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Translations enable creative dialogue among African languages

The Jalada Translations Issue is a statement to the effect that African languages can find their place in dialogue among themselves; exist with equal power alongside Asian and European ones and inspire global conversations.

African literature has for a long time struggled to define itself. The Anglophone, Lusaphone and Francophone categorizations have literally stolen the identity of African literature. Yet there are more than two thousand languages that form a perfect arbiter for our rich literary traditions. We continue to celebrate that which comes from, or identifies with, the West. And we forget the indescribable beauty of the cultural wealth that was preserved through the telling of stories in our African languages. We still struggle to appreciate African languages as important participants in the global literary conversation.

The Jalada Translations Issue is a statement to the effect that African languages can find their place in dialogue among themselves; exist with equal power alongside Asian and European ones and inspire global conversations. And they can do so with pride, and without the asinine notion that using our own languages is a potential cause for “tribal” division. In fact African languages help us get rid of the negative word “tribe” for describing African peoples.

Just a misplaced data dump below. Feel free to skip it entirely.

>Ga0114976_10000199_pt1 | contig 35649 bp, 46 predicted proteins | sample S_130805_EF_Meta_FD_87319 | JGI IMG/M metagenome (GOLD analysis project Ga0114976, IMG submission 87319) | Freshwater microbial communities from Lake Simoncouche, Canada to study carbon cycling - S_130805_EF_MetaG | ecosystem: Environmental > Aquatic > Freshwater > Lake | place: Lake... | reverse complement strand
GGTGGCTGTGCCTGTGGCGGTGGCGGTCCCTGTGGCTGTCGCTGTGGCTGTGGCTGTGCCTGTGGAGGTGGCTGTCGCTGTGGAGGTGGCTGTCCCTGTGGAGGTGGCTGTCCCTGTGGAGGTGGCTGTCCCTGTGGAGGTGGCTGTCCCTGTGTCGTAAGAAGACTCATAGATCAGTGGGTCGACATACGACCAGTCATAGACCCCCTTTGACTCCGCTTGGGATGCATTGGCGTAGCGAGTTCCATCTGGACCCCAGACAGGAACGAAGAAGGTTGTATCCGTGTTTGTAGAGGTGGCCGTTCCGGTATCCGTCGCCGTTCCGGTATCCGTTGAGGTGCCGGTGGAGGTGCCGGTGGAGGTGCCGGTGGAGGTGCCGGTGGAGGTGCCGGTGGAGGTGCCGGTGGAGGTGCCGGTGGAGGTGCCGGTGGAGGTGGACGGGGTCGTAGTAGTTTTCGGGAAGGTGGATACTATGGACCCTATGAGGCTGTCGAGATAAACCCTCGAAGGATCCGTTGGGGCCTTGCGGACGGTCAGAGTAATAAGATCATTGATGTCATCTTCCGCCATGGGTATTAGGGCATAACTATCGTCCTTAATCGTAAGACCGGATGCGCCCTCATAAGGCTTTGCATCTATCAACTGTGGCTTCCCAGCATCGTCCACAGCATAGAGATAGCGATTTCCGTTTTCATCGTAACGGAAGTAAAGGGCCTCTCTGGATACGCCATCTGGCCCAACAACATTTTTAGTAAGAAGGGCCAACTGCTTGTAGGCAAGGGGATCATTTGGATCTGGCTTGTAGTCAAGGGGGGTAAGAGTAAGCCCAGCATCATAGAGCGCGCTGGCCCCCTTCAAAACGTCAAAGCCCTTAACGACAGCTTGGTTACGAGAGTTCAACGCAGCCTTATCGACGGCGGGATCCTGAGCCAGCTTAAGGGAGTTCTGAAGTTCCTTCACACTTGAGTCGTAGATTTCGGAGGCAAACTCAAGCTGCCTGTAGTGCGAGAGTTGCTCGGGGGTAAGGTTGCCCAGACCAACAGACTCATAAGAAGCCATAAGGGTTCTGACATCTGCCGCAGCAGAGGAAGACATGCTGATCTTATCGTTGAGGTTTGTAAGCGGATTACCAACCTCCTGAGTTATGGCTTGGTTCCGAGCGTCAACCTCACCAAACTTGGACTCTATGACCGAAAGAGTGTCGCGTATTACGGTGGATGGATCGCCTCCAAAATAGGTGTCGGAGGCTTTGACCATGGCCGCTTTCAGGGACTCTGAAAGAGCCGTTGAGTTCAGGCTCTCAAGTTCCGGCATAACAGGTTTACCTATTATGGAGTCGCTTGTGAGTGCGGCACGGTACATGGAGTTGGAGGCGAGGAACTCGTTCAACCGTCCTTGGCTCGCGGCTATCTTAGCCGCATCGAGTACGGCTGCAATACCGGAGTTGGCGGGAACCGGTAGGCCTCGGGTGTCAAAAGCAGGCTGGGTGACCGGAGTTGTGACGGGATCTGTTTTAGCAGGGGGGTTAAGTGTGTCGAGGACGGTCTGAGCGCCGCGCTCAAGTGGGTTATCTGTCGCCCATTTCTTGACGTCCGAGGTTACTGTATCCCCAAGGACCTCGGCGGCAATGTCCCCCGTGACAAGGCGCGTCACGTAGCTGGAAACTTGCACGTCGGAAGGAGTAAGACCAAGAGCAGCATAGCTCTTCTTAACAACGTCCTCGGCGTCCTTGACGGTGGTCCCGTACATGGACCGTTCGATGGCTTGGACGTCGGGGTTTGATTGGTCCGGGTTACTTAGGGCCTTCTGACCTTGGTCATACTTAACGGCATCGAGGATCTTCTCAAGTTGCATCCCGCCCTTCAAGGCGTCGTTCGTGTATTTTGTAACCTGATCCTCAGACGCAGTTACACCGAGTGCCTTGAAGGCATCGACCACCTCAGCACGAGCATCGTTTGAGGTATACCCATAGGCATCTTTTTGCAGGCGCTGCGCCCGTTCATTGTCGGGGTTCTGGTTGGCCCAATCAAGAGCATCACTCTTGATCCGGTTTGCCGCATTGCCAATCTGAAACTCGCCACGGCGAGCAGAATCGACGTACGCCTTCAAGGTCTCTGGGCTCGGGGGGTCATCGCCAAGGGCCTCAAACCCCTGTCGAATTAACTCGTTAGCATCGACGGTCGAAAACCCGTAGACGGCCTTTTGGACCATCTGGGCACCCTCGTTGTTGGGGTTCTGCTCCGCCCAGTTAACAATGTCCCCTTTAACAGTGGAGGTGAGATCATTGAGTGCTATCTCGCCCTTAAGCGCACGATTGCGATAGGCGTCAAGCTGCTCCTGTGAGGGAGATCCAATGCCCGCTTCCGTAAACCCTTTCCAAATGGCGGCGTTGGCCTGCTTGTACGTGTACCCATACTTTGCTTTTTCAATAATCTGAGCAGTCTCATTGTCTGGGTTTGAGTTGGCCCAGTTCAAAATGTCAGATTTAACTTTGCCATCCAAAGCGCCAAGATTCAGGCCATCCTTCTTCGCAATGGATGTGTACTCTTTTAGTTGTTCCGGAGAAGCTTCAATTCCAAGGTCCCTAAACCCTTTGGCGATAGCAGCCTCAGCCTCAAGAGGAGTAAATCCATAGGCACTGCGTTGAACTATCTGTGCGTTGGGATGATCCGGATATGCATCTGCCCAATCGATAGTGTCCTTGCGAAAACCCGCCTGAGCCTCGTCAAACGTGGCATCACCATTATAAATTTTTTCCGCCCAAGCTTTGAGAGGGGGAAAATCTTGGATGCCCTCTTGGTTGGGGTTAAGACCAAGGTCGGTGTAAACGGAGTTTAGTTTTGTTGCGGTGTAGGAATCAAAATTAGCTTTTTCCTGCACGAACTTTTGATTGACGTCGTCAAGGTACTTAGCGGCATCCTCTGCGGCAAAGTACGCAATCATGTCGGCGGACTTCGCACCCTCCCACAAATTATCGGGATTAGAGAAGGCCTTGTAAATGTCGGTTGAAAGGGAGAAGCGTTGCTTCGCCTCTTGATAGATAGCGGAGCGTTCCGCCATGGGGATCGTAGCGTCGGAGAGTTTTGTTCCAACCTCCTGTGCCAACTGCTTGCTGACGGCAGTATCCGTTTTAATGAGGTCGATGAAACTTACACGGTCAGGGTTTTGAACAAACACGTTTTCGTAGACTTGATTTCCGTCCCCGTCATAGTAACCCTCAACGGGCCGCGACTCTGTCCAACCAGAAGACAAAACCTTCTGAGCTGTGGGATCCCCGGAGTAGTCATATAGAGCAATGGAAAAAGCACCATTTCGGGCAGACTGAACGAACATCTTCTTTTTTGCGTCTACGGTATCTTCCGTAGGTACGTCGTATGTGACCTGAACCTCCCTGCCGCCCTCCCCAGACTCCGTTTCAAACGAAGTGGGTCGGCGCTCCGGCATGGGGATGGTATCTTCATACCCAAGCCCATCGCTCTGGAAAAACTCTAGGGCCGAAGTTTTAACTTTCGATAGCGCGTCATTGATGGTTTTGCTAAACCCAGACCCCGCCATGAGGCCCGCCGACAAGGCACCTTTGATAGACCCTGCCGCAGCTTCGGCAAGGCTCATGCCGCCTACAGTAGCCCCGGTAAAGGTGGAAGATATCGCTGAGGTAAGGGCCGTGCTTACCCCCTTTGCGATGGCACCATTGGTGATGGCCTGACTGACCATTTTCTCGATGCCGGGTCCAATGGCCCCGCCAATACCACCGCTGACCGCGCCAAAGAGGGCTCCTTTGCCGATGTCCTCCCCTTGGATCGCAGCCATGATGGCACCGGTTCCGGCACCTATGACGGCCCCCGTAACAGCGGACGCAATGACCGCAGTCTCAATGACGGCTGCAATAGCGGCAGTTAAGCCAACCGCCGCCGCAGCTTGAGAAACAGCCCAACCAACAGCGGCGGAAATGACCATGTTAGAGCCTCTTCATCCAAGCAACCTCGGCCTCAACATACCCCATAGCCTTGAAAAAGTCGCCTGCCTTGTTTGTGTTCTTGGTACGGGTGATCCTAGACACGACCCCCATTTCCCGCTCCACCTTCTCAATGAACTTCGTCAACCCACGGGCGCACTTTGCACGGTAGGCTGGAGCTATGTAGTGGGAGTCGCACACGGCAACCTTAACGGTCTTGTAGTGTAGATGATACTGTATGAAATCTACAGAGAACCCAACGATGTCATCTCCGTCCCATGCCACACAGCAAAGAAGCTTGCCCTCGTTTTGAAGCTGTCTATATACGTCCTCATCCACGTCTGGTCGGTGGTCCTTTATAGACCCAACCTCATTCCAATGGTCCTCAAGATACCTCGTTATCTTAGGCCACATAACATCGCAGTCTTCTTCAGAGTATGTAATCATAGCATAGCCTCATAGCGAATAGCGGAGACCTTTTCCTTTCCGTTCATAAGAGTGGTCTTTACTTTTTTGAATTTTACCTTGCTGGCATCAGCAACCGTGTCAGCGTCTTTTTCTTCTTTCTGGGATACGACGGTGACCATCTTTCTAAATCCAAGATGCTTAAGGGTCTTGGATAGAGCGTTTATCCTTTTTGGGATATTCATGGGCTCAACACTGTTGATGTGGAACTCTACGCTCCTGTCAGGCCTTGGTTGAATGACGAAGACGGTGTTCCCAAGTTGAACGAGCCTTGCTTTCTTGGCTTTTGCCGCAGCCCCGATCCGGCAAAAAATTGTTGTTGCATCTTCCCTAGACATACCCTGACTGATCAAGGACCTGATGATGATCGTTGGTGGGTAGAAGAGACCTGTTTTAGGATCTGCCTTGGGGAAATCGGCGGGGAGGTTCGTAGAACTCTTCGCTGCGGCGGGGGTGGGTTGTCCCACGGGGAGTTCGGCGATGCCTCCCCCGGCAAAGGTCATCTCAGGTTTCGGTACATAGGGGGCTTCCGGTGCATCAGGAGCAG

I see it as a source of pride in recognition of our roots. We live in a global context where English continues to dominate. Our literary race in pursuit of Anglophone perfection in text does not hinder our love for other languages, our mother tongues especially.

Ituĩka rĩa Mũrũgamo the first featured story in this series was written for Jalada by the distinguished author, Ngũgĩ wa Thiong’o. Kumar S of the Bangalore–India- based daily, Kannadaprabha, translated this story into Kannada, a Dravidian language, and sought to find out more from Professor Ngũgĩ about the story, the Jalada project and the advance in literary translations. The story reached 30 Lakhi, ie three million, readers, according to Kumar. Below is their conversation.

The Upright Revolution. Photo: jalada.org
Jalada Ngugi Translation. Photo: Jalada.org

1. What inspired you to write this story?

Ngũgĩ: In my family, for birthdays and seasons of gifts, we sometimes exchange stories instead of material gifts. I wrote this story for my daughter Mũmbi—as a Christmas gift.

2. Through this story, are you trying to say that we have lost our rational mind? Or is there anything beyond this that you intended?

Ngũgĩ: Mũmbi is fascinated by the concept of dialectics—from Plato to Hegel. She is also fascinated by the idea of ONE as containing the many and being contained in the many, their inter-connectedness. This came out in what we called “our daily dialogue.” It seemed to me that the body, the human body, illustrates this dialectics. But I write fiction, so I tried to express the same in the workings of the human body. The body is after all the first and primary field of knowledge. The story also critiques the tendency to explain the whole through any one-sidedness: class, race, ethnicities, religions etc. The Head through the Mouth talks about “my this, my that” and many social authorities—from Presidents to Kings and Priests and others—tend to talk of “My this! My that!”, “I will do this and that,” forgetting the concept and reality of “we.” When the “I” replaces the “We” concept, we are in trouble. But in the end, Ituĩka rĩa Mũrũgamo or the Upright Revolution, is just a fable to be enjoyed as a story and not a treatise on politics and philosophy.

3. In many parts of the world, rational thinkers and writers are being threatened and some have lost their lives, like in India. What you want to say about this?